Rheological methods and FTIR measurements can be employed to characterize the retrogradation behaviour of maize starch with various amylose content during storage at 4°C after high pressure treatment. FTIR results demonstrate that the amount of short-range crystallization in starch increases, while the dynamic rheological experiments reveal an increase of G* as a function of storage time. The rheological and FTIR analysis of HHP treated starches demonstrate that retrogradation does not depend on the pressure releasing rate. Furthermore, the speed of retrogradation of high amylose starch is higher than that of normal maize starch. This is probably due to the fact that the amylose crystallization accounts for the starch short-term retrogradation, while amylopectin crystallization mainly contribute to the starch long-term retrogradation. Note that this study was carried out at a starch concentration of around 10%: w/w and we expect that the starch retrogradation during storage will depend on this concentration and water content. Overall, the results of FTIR and rheological studies provide complementary information on the retrogradation behaviour of HHP treated maize starch with various amylose content under conditions relevant to food storage conditions. The finding of this study can be used to improve the physical stability and textural characteristics of HHP processed starch-rich food products. We wonder if this behavior such as the distribution of phases is related to the complex elastic modulus of other materials such as other polymer blends; biological and non-biological such as peptides aggregations. Finally while a HHP of 600 MPa is applied in this study, and a maximum release time of 12 min (slowest release rate was 50 MPa/min), it will be worth investigating if ultra-HHP (>GPa) and slower HHP release rates will confirm if the rate of starch degradation remain independent of the HHP release rate.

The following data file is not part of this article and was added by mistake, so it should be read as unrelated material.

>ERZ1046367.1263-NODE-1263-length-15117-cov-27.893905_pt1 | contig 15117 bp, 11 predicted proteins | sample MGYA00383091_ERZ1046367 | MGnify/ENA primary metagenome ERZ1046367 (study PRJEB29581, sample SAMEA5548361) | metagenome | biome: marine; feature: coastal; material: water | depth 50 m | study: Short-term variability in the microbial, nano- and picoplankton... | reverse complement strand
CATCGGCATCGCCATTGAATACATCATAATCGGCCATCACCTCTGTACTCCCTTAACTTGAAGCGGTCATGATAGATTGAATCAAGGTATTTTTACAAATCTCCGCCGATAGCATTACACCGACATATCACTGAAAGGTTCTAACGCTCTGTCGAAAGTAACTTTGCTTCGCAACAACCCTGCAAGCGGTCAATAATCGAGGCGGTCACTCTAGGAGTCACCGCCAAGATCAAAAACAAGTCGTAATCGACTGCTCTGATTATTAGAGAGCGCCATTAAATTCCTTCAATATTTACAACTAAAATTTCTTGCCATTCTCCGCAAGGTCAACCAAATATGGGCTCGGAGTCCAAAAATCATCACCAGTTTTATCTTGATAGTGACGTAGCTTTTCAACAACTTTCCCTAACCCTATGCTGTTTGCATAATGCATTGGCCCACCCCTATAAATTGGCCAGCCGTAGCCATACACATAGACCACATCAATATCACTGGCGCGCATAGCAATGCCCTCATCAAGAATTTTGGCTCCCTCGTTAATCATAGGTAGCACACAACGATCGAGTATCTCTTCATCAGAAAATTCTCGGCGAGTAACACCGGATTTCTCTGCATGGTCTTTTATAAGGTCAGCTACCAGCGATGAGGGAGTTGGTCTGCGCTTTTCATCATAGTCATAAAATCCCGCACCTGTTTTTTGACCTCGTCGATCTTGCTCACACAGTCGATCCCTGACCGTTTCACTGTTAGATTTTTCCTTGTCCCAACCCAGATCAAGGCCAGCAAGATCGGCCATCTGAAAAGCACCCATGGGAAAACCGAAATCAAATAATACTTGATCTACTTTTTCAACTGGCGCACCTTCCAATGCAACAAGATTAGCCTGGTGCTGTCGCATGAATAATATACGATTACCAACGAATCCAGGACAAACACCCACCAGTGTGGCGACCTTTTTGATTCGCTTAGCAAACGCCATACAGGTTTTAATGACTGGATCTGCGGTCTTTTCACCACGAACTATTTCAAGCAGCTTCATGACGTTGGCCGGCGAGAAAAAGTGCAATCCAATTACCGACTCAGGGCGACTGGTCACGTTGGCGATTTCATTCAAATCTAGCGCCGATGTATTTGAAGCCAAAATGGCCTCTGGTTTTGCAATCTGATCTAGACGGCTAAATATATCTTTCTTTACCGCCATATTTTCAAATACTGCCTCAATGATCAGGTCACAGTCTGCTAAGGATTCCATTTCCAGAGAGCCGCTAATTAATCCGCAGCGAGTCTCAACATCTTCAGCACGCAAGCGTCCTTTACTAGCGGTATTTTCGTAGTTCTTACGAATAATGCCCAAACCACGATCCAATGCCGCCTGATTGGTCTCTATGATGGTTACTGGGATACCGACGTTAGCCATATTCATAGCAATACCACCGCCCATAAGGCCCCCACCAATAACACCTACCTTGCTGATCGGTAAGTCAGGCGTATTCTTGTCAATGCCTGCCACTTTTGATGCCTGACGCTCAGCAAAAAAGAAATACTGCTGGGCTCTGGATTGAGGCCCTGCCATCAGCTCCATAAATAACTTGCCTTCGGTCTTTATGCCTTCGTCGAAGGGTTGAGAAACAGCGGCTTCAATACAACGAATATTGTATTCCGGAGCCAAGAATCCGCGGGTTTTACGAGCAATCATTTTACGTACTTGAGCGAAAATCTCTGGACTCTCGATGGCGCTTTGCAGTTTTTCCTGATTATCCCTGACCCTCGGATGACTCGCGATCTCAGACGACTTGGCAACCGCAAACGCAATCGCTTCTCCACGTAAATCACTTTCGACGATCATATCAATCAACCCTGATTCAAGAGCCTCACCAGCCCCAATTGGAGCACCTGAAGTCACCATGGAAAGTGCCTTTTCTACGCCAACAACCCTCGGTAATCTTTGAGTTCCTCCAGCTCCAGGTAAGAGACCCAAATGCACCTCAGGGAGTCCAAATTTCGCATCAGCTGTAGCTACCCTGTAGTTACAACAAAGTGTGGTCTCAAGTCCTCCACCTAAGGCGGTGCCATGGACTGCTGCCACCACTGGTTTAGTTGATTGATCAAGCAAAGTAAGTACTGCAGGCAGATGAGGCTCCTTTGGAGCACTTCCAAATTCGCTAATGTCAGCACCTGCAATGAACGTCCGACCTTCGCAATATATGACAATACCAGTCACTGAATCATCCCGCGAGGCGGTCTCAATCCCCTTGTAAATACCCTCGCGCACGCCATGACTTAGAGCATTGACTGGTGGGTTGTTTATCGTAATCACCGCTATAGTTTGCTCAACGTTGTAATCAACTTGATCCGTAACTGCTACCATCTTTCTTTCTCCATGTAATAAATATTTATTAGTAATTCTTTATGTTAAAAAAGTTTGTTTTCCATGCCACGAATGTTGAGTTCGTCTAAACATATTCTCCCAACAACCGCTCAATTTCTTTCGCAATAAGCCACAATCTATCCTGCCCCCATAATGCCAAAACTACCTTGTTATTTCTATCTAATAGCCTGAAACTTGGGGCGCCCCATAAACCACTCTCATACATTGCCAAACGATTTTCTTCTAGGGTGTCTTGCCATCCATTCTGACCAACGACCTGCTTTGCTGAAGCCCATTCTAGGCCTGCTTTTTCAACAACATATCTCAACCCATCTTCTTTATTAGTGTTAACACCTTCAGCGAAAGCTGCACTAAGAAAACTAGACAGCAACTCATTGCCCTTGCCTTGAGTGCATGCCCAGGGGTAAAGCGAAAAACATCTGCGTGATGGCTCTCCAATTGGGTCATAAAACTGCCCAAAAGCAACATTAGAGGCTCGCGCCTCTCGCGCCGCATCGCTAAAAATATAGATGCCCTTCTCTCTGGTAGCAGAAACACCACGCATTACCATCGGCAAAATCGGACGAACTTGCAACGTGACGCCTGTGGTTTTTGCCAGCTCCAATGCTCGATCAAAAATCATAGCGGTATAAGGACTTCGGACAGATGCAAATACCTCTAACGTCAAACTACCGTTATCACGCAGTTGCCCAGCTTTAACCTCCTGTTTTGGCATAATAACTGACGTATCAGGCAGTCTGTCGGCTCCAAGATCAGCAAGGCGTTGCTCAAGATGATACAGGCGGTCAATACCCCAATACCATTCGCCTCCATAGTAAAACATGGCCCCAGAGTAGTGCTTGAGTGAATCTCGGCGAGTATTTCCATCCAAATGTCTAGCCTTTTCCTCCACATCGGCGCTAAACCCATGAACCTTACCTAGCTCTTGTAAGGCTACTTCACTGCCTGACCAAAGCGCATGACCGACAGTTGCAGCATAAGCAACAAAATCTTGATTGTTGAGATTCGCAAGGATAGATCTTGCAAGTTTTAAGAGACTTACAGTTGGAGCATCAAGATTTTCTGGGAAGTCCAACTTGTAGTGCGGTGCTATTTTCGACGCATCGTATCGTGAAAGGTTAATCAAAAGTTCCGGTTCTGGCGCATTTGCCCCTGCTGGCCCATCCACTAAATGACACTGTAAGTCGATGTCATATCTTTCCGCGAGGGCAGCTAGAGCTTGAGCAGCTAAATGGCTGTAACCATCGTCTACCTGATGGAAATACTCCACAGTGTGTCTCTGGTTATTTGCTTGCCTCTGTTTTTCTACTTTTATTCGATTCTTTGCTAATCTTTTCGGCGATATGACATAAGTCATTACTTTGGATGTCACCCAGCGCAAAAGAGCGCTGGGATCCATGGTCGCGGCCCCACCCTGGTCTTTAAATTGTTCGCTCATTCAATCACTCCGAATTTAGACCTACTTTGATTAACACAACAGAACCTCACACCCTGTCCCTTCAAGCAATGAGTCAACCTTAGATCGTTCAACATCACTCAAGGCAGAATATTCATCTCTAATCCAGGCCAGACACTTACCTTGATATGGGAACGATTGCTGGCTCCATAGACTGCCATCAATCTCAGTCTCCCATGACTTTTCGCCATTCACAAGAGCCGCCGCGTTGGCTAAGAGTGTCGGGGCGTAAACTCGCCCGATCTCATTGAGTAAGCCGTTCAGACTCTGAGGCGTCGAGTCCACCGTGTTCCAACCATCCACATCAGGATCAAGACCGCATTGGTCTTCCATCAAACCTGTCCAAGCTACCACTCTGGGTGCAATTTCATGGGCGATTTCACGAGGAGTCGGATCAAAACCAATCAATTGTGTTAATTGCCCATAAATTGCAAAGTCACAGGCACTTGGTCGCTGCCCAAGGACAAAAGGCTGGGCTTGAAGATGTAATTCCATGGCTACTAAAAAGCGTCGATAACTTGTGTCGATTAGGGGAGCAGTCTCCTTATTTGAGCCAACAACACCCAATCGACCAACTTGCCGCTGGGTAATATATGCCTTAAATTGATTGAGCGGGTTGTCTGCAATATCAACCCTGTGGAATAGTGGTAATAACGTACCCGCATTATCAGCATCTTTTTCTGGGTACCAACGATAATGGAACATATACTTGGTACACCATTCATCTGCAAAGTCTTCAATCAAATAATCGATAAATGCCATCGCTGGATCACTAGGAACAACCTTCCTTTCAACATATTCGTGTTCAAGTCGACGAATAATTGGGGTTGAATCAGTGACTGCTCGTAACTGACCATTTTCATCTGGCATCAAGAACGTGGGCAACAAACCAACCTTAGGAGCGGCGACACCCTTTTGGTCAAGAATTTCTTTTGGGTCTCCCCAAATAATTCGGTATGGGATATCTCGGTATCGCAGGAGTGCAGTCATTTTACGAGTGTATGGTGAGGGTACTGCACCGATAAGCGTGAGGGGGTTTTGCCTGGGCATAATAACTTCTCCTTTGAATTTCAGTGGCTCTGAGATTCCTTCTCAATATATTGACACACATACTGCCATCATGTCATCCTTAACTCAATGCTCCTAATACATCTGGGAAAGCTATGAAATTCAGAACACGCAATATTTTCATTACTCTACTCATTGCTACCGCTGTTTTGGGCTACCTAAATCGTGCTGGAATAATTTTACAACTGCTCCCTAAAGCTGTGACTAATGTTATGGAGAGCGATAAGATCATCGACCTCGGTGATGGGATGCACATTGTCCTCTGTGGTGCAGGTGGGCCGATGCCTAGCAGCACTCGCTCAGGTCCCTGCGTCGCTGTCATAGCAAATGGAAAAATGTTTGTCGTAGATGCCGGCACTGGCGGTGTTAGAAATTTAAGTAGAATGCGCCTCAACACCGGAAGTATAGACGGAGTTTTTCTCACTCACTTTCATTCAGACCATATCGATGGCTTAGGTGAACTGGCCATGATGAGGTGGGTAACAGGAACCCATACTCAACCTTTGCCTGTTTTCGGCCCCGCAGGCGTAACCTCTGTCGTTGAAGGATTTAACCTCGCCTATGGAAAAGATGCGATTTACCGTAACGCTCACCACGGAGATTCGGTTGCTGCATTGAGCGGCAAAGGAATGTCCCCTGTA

We acknowledge the support of the plant and food research institute in providing the high pressure equipment used in this work. We thank Mr. Graeme Summers from Plant & Food Research Ltd. for his technical assistance. SC thanks KAUST for support.
Conceived and designed the experiments: YH SC. Performed the experiments: ZY PS. Analyzed the data: YH QG PS SC. Contributed reagents/materials/analysis tools: YH. Wrote the paper: ZY YH PS SC.